E. coli Lawsuit Filed Against Supervalu/Cub Food


SEATTLE, WA -- A lawsuit was filed in Hennepin County District Court today on behalf of three-year-old Sonja Pearson and her parents, Jim and Susanna, against Supervalu/Cub Foods and American Foods Group, Inc. (AFG). In November 2000, Sonja ate meatballs prepared with ground beef purchased from the West St. Paul Cub Foods. Days later, Sonja became violently ill and was hospitalized at Children’s Hospital in St. Paul with an acute E. coli O157:H7 infection. The toddler remained at Children’s Hospital for over a month, succumbing to kidney failure, and requiring dialysis to keep her alive.

The Minnesota Department of Health eventually confirmed that 42 Minnesota residents, including Sonja, were infected with E. coli O157:H7 bacteria. The Department of Health determined that the source of the outbreak was contaminated ground beef manufactured and sold by Supervalu/Cub Foods stores. Also named in the lawsuit is American Foods Group, the company that manufactured the raw materials from which Supervalu made the ground beef.

While hospitalized, Sonja required 27 consecutive days of dialysis. She also developed peritonitis, an inflammation of the stomach lining and internal organs. Throughout her hospital stay, Sonja suffered from persistent abdominal pain, vomiting, and diarrhea. By the time she was released, Jim and Susanna Pearson incurred over $220,000 in medical expenses. Seven months after her release from the hospital, medical experts believe Sonja has increased risk to develop progressive renal disease - including kidney failure, colonic stricture, gall bladder disease, and post-traumatic stress disorder.

“We asked Supervalu/Cub and AFG to pay this child’s medical expenses, but they refused. We then asked if they would sit down and resolve this matter so that litigation could be avoided, but, again, they refused. We were left with no alternative but to file this suit,” said William Marler, the Pearsons’ attorney, and managing partner of the law firm Marler Clark. “It’s quite clear that these two companies care more about the lawsuit they have between each other, than what happened to Sonja Pearson. Their positions concern me even more, given that both were implicated two other E. coli incidents in 1998 and 1999. It’s time that they are held accountable for causing the Pearsons, and the other families affected by this outbreak, such grief,” added Marler. The Pearsons are also represented by Minneapolis firm of Jardine, Logan, and O’Brein.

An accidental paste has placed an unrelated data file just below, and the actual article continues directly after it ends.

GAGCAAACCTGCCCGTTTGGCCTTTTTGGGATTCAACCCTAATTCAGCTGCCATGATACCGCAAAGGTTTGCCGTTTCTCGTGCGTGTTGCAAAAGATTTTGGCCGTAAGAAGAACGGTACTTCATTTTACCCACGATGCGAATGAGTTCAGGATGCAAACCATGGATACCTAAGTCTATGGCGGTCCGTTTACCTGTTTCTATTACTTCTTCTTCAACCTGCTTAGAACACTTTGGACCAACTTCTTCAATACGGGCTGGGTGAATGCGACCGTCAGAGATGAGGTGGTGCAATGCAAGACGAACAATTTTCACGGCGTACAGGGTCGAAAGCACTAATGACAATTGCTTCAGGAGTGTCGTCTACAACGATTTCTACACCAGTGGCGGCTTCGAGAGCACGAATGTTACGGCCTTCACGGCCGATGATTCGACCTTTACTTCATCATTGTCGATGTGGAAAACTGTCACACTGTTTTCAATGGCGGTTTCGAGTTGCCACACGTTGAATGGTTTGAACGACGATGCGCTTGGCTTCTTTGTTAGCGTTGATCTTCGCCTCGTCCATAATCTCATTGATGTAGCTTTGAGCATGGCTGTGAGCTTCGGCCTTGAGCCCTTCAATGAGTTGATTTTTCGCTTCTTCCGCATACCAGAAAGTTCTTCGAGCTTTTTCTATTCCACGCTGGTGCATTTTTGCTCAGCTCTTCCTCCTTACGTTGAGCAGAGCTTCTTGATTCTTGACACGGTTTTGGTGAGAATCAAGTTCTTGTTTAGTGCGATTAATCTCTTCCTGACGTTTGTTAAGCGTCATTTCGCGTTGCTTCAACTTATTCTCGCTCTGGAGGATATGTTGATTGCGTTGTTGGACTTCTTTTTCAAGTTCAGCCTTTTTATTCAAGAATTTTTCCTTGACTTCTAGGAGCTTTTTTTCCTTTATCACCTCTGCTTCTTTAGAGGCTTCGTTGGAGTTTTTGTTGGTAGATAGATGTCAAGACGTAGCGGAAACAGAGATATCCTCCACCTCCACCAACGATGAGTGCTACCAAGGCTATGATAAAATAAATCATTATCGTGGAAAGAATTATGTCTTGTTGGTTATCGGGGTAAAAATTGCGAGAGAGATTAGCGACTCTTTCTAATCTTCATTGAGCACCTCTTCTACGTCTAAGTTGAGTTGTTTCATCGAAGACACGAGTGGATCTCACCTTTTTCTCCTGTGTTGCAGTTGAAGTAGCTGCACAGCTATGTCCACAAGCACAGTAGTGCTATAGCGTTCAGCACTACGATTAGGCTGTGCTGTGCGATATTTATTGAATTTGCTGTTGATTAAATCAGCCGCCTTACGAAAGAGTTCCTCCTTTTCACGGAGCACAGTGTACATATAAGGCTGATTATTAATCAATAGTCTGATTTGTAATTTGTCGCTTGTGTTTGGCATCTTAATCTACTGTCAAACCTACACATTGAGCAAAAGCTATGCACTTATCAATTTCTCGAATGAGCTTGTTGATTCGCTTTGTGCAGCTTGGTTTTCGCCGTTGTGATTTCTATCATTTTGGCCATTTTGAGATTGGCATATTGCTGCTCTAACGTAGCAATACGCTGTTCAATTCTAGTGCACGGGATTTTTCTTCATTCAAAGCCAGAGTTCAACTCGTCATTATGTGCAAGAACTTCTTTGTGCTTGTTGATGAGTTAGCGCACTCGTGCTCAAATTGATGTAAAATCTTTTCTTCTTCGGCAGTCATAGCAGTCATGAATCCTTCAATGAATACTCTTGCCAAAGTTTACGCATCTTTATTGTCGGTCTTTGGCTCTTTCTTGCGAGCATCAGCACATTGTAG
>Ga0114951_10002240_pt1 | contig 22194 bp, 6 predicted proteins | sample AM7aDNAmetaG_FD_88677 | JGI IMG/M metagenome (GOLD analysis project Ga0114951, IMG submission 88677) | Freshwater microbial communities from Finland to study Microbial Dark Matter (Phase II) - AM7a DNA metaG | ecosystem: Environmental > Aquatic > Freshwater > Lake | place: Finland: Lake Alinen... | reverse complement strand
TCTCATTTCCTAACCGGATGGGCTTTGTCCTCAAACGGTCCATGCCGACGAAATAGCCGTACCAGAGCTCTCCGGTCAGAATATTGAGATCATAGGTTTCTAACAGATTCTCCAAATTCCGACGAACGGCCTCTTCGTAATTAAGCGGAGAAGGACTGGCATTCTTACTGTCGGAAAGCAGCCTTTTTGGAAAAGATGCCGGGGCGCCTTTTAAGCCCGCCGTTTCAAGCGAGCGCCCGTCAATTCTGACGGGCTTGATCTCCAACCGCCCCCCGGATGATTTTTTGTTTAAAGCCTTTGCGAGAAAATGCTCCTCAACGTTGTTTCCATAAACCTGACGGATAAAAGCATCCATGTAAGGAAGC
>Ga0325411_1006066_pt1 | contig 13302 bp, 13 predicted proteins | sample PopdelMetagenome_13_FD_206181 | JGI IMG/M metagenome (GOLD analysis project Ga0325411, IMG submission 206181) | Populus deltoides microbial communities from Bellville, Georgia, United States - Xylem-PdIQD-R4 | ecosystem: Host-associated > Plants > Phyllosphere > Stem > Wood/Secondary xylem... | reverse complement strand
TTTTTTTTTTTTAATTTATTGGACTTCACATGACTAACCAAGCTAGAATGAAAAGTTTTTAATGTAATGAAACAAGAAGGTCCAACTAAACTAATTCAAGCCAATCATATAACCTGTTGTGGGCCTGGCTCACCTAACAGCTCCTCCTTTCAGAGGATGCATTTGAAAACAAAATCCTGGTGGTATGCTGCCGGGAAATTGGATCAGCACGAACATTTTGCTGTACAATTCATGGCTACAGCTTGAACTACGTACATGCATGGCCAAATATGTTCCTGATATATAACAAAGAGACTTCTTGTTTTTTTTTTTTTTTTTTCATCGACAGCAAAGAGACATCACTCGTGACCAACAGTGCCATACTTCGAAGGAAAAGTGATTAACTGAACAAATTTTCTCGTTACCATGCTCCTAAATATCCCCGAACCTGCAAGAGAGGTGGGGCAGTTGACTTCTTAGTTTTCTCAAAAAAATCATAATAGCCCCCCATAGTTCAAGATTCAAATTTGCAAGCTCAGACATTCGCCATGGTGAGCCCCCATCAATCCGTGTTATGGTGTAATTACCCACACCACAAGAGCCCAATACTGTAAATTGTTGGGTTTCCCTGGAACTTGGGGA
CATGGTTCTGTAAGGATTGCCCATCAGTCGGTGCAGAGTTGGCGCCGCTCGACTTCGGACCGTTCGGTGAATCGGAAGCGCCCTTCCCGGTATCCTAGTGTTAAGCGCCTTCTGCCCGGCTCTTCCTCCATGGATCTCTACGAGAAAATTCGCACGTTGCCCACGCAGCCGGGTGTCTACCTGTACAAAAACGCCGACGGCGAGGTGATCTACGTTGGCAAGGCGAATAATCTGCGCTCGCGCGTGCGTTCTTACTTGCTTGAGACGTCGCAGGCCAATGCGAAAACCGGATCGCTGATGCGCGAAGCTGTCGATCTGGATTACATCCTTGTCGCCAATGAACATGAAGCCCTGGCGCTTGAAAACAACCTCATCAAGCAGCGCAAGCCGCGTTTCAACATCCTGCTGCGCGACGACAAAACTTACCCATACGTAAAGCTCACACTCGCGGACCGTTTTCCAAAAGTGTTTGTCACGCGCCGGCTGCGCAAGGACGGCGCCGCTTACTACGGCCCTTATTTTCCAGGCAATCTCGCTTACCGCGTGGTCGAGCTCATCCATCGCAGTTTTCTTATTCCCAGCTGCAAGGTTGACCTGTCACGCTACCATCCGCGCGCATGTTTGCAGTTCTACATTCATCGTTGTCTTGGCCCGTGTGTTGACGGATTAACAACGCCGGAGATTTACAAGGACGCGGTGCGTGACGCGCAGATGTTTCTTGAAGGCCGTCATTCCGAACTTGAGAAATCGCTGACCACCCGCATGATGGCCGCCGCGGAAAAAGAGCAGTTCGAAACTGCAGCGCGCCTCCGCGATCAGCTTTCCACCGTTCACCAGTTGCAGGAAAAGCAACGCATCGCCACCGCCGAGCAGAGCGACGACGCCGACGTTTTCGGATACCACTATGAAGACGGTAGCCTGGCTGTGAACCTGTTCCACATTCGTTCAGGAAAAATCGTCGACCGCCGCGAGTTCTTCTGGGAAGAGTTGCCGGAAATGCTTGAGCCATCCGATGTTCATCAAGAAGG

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Marler Clark has extensive experience representing victims of foodborne illness. The firm’s attorneys are currently lead counsel in actions related to E. coli, Salmonella, Shigella, and hepatitis outbreaks in several states. In February 2001, Marler Clark secured a $4.75 million jury verdict against the Finley School District in Eastern Washington for several children were infected with E. coli O157:H7 after eating contaminated beef served to them in a school lunch. These were the first E. coli claims in the county to go to the jury.

Earlier noteworthy successes include managing partner’s, William Marler’s, 1993 $15.6 million settlement with Jack in the Box for Brianne Kiner, after she was infected with E coli O157:H7 during the highly publicized outbreak. In addition, Marler Clark resolved the claims of five families for $12 million in 1998, after their children were infected with E. coli 0157:H7 by drinking Odwalla apple juice contaminated with the bacteria.

For more information, visit www.about-ecoli.com.

More about the AFG / Supervalu E. coli outbreak can be found in the Case News area of this site.